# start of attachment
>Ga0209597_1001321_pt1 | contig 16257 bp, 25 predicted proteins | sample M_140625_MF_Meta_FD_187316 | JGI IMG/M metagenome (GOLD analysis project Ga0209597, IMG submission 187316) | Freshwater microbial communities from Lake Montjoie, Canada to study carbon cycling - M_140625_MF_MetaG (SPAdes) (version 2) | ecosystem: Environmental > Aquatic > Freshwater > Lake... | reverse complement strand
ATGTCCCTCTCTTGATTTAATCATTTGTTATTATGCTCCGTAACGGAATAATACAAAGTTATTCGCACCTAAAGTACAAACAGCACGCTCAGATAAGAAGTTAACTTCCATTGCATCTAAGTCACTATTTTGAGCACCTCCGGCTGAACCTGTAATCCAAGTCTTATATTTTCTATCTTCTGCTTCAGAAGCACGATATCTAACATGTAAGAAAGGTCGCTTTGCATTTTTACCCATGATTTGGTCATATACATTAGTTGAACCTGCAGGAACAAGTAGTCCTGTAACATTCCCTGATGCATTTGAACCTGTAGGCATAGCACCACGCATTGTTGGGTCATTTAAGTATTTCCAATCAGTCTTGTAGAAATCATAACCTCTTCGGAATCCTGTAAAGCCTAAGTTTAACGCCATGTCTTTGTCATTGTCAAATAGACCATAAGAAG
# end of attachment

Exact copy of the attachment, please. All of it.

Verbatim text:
>Ga0209597_1001321_pt1 | contig 16257 bp, 25 predicted proteins | sample M_140625_MF_Meta_FD_187316 | JGI IMG/M metagenome (GOLD analysis project Ga0209597, IMG submission 187316) | Freshwater microbial communities from Lake Montjoie, Canada to study carbon cycling - M_140625_MF_MetaG (SPAdes) (version 2) | ecosystem: Environmental > Aquatic > Freshwater > Lake... | reverse complement strand
ATGTCCCTCTCTTGATTTAATCATTTGTTATTATGCTCCGTAACGGAATAATACAAAGTTATTCGCACCTAAAGTACAAACAGCACGCTCAGATAAGAAGTTAACTTCCATTGCATCTAAGTCACTATTTTGAGCACCTCCGGCTGAACCTGTAATCCAAGTCTTATATTTTCTATCTTCTGCTTCAGAAGCACGATATCTAACATGTAAGAAAGGTCGCTTTGCATTTTTACCCATGATTTGGTCATATACATTAGTTGAACCTGCAGGAACAAGTAGTCCTGTAACATTCCCTGATGCATTTGAACCTGTAGGCATAGCACCACGCATTGTTGGGTCATTTAAGTATTTCCAATCAGTCTTGTAGAAATCATAACCTCTTCGGAATCCTGTAAAGCCTAAGTTTAACGCCATGTCTTTGTCATTGTCAAATAGACCATAAGAAG